References

  1. "Product Information. Zoloft (sertraline)." Roerig Division, New York, NY.
  2. Cerner Multum, Inc. "Australian Product Information." O 0
  3. Cerner Multum, Inc. "UK Summary of Product Characteristics." O 0

Drug and Breastfeeding Interactions

The following applies to the ingredients: Alprazolam (found in Xanax)

Professional Content

Use is not recommended.
-Some experts recommend: A decision should be made to discontinue breastfeeding or discontinue the drug, taking into account the importance of the drug to the mother.

Excreted into human milk: Yes

Comments:
-The American Academy of Pediatrics considers this agent a drug for which the effect on nursing infants is unknown but may be of concern.
-Chronic administration of diazepam to nursing mothers has been reported to cause their infants to become lethargic and to lose weight.

References

  1. United States National Library of Medicine "Toxnet. Toxicology Data Network. Available from: URL: http://toxnet.nlm.nih.gov/cgi-bin/sis/htmlgen?LACT." ([cited 2013 -]):
  2. "Product Information. Niravam (alprazolam)." Schwarz Pharma, Mequon, WI.
  3. Briggs GG, Freeman RK. "Drugs in Pregnancy and Lactation. 10th ed." Philadelphia, PA: Wolters Kluwer Health (2015):
  4. "Product Information. Xanax XR (alprazolam)." Pfizer U.S. Pharmaceuticals Group, New York, NY.
  5. Cerner Multum, Inc. "Australian Product Information." O 0
  6. Cerner Multum, Inc. "UK Summary of Product Characteristics." O 0
  7. "Product Information. Xanax (alprazolam)." Pharmacia and Upjohn, Kalamazoo, MI.

The following applies to the ingredients: Sertraline (found in Zoloft)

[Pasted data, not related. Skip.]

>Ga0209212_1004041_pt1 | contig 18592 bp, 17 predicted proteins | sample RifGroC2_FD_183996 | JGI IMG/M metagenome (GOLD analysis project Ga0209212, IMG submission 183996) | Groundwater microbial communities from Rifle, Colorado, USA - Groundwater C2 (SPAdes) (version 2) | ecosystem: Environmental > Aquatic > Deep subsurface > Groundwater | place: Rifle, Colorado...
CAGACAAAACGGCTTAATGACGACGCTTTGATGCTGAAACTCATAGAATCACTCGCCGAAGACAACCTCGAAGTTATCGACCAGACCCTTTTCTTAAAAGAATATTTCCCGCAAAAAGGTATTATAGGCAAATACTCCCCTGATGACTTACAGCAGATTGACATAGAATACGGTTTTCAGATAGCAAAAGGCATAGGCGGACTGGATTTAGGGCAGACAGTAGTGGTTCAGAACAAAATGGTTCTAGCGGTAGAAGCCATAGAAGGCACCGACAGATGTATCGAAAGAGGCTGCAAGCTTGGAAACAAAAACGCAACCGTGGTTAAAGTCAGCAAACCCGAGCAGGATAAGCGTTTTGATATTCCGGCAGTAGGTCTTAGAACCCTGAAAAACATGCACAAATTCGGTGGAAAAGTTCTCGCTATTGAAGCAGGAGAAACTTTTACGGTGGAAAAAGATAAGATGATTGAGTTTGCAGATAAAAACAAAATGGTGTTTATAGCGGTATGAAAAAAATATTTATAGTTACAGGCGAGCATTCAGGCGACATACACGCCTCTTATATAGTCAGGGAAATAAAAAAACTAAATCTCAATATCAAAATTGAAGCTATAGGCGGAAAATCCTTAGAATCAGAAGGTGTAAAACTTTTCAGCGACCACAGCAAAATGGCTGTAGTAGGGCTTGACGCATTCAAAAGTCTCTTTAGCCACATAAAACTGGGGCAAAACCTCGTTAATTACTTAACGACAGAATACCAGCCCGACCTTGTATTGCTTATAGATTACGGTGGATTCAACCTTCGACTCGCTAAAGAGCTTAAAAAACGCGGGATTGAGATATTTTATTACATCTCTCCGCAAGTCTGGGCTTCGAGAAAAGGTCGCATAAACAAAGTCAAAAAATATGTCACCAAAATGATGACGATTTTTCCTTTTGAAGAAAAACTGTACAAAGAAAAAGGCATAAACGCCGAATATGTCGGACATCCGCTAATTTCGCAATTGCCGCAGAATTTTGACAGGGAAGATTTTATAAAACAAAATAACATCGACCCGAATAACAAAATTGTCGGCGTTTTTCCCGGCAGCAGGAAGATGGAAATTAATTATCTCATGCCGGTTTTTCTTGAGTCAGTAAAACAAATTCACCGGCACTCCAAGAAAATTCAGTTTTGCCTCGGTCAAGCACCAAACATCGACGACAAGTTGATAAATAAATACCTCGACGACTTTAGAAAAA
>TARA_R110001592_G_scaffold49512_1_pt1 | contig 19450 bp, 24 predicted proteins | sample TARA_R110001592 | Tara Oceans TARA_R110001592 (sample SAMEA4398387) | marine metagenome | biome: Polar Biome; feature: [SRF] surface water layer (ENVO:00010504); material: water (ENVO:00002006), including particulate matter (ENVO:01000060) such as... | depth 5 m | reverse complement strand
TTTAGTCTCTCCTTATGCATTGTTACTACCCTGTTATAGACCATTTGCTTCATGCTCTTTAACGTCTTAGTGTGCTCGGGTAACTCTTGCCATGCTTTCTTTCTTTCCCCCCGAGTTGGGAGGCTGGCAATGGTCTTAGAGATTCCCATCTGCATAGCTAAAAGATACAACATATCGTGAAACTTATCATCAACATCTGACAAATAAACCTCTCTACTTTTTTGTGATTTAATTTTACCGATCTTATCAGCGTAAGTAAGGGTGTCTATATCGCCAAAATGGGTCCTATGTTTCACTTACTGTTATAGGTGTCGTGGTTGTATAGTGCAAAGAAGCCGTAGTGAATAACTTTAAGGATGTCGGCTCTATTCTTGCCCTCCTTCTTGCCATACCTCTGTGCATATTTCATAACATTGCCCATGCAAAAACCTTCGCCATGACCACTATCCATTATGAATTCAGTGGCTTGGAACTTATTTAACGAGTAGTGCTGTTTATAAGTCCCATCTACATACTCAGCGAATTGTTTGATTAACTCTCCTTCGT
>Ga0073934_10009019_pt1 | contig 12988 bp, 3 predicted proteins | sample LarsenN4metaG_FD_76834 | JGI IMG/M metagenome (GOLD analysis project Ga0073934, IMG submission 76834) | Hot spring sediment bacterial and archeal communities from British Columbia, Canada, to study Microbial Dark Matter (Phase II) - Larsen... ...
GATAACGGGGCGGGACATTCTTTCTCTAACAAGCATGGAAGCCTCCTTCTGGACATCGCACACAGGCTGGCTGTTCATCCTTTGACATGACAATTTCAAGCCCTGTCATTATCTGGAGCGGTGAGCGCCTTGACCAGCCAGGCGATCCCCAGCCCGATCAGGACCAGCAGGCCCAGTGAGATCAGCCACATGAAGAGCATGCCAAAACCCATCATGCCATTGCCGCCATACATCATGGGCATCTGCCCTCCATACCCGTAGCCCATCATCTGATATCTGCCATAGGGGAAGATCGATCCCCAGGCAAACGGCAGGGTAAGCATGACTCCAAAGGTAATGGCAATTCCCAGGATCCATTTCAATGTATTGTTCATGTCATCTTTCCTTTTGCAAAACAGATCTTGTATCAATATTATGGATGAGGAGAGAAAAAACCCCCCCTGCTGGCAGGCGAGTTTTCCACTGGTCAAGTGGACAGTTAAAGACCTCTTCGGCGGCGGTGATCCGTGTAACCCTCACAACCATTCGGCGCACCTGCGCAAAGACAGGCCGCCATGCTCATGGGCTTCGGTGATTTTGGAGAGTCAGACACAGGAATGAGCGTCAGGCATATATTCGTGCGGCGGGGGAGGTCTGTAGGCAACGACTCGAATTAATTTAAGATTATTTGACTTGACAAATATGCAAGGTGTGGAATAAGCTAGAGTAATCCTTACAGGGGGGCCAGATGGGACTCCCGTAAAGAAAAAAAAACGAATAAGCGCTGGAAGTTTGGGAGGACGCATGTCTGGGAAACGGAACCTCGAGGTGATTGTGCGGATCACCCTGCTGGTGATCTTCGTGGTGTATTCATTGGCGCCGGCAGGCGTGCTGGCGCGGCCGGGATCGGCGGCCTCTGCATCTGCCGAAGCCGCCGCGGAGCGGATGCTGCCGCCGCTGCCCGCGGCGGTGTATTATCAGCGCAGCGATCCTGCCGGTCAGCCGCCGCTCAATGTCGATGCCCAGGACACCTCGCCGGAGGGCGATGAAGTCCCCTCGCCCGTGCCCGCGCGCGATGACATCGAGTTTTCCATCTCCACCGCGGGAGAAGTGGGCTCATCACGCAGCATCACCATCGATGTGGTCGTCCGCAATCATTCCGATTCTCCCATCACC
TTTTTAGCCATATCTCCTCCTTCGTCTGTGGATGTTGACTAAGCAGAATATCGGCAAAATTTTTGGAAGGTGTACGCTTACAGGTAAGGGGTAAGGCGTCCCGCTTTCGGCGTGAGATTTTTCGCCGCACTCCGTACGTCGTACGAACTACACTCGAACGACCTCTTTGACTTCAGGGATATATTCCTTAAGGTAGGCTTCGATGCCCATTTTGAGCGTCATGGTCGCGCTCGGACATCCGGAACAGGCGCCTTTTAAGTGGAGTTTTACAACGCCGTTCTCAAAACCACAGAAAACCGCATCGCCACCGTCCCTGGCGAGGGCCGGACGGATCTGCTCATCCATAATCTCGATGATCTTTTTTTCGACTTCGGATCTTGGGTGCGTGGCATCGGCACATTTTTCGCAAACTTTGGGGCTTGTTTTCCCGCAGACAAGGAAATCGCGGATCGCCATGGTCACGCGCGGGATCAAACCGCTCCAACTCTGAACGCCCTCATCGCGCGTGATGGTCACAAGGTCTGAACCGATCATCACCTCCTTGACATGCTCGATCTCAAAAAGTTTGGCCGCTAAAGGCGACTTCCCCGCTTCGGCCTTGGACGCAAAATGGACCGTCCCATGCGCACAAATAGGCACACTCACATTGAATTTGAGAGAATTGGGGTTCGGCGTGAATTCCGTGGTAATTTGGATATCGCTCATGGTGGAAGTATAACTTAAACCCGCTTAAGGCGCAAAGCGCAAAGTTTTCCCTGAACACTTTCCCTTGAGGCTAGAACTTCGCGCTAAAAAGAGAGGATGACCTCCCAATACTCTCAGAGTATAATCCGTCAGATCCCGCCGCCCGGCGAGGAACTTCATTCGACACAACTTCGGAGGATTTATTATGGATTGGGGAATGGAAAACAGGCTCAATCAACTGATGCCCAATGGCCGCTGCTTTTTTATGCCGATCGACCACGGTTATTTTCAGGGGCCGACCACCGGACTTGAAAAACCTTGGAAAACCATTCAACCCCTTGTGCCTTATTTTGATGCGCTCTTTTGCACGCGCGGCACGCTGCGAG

Professional Content

Use is not recommended; benefit to the mother should outweigh risk to the infant.

Excreted into human milk: Yes

Comments:
-This drug has been considered one of the preferred antidepressants during breastfeeding.
-Accumulation of the drug may occur in preterm infants with impaired metabolic activity; effects similar to neonatal abstinence may rarely present in these infants.
-Mothers taking an SSRI during pregnancy and postpartum may have difficulty breastfeeding and may require additional breastfeeding support.

Benign neonatal sleep myoclonus in a 4-month-old infant and agitation in that spontaneously resolved in another infant was reported to the Australian Adverse Drug Reaction Advisory Committee and may be related to the presence of sertraline in breastmilk.

Levels of sertraline in breastmilk are reported to be low; the weakly active metabolite desmethylsertraline may be detectable in low levels. In a study of 26 breastfeeding women who were, on average, 15.8 weeks postpartum and receiving an average of 124 mg sertraline daily for at least 14 days for severe depression, complete sets of milk sample data were available for 15 mothers. Analysis of these samples led the study authors to estimate that an exclusively breastfed infant would receive an average of 0.54% of the maternal weight-adjusted dosage. Pumping and discarding milk 8 to 9 hours after the mother's dose would decrease the infant's daily dosage by 17%.